This close to Halloween, I thought I’d dwell on monsters for this post. I’ve always been drawn to bizarre and dangerous creatures of the imagination–vampires, werewolves, extraterrestrials. You name it and if they are part of the science fiction, fantasy, horror and supernatural canons, so much the better.
However, I once read an article which stated the most frightening monsters are those that are the most human-like. Giant insects, rampaging dinosaurs, deadly viruses, killer tomatoes–yeah, those are all scary but, the point of the article was, basically, the more the menace looks like us, the more frightening it is. Because those kinds of monsters remind us of ourselves. Or a darker version of ourselves.
I tend to agree with that. The Blob was horrifying. The cursed, mobile tree of “From Hell It Came” was scary (albeit goofy). Godzilla and King Kong made you scream in terror. But those monsters which have more human qualities or appearances that exist in the dark tend to be the most interesting to me, as well as the most frightening.
Take zombies, for example. I may have ranted here before how I’m not a big fan of zombies, although I’m writing what I call an “alternative zombie” novel. Go figure. But most, if not all, zombies can’t talk, they can’t reason, they just shamble or (these days) run around eating people. Yawn. Imagine, though, if a zombie could talk, make plans, try to outwit you by its intelligence. The idea of a monster being on our intellectual and creative levels (or beyond) is far more interesting than just a slobbering beast. Although slobbering beasts are fun once in a while too.
An example is from the recent remake of The Time Machine starring Guy Pierce. In H.G. Wells’ book and the in 1960 movie version, the morlocks were just primitive, ape-like creatures although driven by a hive-like mind. Sort of like ants. In the 2002 version of The Time Machine, there are “uber-morlocks,” who are intelligent, can speak, and direct their bestial minions. Jeremy Irons played such a morlock in the movie and it really added a whole other level of complexity and interest to it. Of course, it’s Jeremy Irons, so any role he plays is bound to be good. He looked great too, with long white hair, pale skin, and piercing blue eyes. Yikes.
What’s more scary–the creatures in the Alien movies or the Predators? That’s a toss-up, I admit, but I vote for the Predators, again because they look more human-like, at least their bodies. Their faces–ugh. Remember when Charlton Heston’s character, Taylor, said his first words to his ape captors? Their reaction? See what I mean?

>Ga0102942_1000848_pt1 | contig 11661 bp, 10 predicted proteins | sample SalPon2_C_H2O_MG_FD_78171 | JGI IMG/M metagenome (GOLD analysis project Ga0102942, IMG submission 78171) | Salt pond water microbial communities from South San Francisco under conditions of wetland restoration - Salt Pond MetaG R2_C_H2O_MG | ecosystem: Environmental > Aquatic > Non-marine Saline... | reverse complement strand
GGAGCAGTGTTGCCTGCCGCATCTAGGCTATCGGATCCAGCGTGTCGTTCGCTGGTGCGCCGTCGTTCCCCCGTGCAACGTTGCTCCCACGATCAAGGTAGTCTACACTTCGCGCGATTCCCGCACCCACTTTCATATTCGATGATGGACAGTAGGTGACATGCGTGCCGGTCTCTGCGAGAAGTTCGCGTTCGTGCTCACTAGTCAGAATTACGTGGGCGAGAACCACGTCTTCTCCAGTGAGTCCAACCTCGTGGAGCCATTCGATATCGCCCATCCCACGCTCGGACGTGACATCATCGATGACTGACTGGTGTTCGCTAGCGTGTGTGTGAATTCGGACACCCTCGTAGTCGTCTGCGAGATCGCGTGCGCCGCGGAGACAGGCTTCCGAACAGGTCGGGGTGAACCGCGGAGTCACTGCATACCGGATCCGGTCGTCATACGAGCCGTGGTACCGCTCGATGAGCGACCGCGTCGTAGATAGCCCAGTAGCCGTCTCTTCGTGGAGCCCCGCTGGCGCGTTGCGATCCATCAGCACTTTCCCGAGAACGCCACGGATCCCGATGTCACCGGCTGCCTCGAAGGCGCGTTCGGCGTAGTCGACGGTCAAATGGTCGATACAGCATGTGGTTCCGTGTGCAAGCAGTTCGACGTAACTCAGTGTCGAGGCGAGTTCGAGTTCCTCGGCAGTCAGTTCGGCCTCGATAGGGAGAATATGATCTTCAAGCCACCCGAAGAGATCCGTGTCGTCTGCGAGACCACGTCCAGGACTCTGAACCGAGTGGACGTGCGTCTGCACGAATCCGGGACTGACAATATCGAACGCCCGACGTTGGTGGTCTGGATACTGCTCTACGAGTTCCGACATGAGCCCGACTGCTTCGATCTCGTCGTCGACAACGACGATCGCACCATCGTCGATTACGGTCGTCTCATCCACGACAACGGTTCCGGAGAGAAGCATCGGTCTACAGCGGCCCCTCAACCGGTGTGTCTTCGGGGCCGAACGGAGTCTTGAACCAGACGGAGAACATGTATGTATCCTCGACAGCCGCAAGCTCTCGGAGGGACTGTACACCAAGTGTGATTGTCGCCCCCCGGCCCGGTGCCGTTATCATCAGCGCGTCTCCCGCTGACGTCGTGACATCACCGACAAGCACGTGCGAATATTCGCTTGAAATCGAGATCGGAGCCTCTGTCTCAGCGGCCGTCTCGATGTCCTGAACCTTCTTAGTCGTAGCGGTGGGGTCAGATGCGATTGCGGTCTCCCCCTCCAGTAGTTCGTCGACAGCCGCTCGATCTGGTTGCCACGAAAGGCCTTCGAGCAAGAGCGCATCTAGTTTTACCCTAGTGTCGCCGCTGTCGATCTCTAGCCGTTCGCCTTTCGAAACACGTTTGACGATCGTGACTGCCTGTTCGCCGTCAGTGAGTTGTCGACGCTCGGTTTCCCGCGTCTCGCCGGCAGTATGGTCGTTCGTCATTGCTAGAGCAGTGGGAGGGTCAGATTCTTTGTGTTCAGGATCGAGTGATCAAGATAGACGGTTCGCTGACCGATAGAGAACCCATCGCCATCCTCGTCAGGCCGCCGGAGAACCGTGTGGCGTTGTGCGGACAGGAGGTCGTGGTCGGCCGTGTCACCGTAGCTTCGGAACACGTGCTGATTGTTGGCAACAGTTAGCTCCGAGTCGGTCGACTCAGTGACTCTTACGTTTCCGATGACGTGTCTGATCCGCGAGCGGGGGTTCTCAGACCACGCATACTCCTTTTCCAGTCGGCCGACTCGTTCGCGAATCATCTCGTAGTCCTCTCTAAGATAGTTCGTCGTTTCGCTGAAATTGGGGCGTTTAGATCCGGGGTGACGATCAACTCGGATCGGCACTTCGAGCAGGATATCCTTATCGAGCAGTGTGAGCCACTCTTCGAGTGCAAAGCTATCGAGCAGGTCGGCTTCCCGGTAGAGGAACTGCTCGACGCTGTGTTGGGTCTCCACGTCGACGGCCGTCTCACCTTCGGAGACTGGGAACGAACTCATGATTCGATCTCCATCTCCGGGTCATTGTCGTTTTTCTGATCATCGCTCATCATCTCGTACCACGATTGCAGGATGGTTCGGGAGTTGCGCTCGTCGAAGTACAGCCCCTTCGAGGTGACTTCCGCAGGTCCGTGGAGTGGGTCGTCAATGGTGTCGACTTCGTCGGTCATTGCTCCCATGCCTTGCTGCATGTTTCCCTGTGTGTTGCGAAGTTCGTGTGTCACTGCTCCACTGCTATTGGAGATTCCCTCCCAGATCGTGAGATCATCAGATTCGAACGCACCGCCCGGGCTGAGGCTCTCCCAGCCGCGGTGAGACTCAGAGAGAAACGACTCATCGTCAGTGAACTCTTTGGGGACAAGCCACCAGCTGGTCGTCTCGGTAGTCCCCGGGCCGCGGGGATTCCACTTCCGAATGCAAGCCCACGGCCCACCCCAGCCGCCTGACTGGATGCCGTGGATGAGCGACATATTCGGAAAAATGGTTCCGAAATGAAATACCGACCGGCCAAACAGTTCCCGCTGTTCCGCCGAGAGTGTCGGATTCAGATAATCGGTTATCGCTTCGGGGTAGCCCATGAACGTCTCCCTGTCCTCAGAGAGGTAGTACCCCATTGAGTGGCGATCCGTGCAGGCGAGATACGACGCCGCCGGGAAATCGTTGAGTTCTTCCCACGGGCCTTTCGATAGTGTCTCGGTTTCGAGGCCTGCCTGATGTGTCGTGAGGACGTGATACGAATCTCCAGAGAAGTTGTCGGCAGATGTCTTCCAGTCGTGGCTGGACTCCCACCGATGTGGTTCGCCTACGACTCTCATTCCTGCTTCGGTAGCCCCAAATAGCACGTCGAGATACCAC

Of course, there are human monsters as well. Serial killers, child molesters, terrorists, etc. They’re compelling when used as fictional characters in novels and short stories, I admit, but to me, they’re way too real, brutal and disgusting. They’re in the news all the time, unfortunately. Give me a fantasy or supernatural monster (human or otherwise) any time. They’re not real. Or are they?
In both my novels, I’ve created monsters of all types. The Sixth Precept, being an urban-fantasy, has many Japanese mythological creatures running amok. Using artistic license, I’ve changed some of the attributes described to them to create more human-like characters. And, I’ve created a human-canine hybrid called a shadow-tracker, which, although it’s like a werewolf, can talk and think for itself. And, in the end, it can change and evolve.
In my upcoming fantasy novel, Blood of the Daxas, a dragon is one of my main characters. But, again, this is a dragon that is intelligent and can communicate. That’s been done before, I realize, but I’ve added a couple of different abilities to this dragon, one of which I hope comes as a surprise to the readers.
The ebook release of Blood of the Daxas is scheduled for next Thursday, November 6. I’ll post more info next week.